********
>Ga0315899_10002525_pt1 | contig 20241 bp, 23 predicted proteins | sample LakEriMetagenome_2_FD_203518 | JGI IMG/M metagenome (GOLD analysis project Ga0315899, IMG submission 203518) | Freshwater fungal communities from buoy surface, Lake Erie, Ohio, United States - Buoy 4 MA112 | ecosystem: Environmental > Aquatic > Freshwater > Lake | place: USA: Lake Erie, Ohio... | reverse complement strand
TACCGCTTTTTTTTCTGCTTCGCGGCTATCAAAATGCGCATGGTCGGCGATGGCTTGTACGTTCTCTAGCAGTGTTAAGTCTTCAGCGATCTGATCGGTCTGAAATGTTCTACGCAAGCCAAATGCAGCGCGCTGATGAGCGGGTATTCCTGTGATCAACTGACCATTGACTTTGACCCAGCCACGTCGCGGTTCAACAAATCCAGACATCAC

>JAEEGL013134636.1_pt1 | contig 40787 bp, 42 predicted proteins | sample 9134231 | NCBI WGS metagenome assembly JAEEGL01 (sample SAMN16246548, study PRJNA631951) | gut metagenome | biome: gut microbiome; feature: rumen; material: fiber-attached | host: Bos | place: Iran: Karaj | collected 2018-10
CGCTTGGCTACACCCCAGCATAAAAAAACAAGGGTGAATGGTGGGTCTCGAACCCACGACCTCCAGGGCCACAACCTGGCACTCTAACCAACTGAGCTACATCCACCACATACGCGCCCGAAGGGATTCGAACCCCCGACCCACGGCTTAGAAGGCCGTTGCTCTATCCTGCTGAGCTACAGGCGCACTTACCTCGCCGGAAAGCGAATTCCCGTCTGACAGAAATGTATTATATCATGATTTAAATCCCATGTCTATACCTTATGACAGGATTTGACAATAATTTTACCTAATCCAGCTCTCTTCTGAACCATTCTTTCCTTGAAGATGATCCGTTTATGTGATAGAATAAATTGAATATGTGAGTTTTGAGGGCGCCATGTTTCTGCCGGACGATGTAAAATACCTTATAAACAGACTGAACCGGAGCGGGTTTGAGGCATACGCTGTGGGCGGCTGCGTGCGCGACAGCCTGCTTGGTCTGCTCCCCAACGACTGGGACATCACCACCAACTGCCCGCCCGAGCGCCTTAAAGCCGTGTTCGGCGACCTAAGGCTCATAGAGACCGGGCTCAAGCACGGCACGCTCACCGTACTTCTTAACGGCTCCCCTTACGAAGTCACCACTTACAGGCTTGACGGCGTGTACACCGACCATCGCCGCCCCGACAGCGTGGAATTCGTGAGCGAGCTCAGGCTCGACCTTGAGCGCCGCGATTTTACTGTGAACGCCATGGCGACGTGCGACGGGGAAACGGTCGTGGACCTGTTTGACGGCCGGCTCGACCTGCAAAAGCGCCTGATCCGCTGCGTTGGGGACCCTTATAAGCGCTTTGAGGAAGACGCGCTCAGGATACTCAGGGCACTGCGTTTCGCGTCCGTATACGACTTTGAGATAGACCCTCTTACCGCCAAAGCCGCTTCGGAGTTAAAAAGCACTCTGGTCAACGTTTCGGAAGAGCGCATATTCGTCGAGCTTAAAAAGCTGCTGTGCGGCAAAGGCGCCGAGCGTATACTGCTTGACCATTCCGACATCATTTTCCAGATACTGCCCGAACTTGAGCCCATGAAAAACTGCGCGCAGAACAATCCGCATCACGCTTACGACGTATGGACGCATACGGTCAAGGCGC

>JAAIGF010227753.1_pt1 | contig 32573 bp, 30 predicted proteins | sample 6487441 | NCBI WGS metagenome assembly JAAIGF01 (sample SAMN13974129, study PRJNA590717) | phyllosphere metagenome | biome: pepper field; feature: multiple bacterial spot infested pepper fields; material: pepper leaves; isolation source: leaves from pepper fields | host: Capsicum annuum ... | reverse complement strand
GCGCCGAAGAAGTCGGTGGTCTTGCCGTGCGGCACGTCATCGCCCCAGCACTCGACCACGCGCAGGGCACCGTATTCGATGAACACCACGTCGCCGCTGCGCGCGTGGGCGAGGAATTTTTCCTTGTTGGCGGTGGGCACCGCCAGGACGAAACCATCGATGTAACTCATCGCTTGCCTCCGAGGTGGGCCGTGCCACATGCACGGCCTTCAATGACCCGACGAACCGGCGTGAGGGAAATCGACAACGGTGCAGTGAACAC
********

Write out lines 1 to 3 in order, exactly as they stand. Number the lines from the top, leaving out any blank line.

>Ga0315899_10002525_pt1 | contig 20241 bp, 23 predicted proteins | sample LakEriMetagenome_2_FD_203518 | JGI IMG/M metagenome (GOLD analysis project Ga0315899, IMG submission 203518) | Freshwater fungal communities from buoy surface, Lake Erie, Ohio, United States - Buoy 4 MA112 | ecosystem: Environmental > Aquatic > Freshwater > Lake | place: USA: Lake Erie, Ohio... | reverse complement strand
TACCGCTTTTTTTTCTGCTTCGCGGCTATCAAAATGCGCATGGTCGGCGATGGCTTGTACGTTCTCTAGCAGTGTTAAGTCTTCAGCGATCTGATCGGTCTGAAATGTTCTACGCAAGCCAAATGCAGCGCGCTGATGAGCGGGTATTCCTGTGATCAACTGACCATTGACTTTGACCCAGCCACGTCGCGGTTCAACAAATCCAGACATCAC

>JAEEGL013134636.1_pt1 | contig 40787 bp, 42 predicted proteins | sample 9134231 | NCBI WGS metagenome assembly JAEEGL01 (sample SAMN16246548, study PRJNA631951) | gut metagenome | biome: gut microbiome; feature: rumen; material: fiber-attached | host: Bos | place: Iran: Karaj | collected 2018-10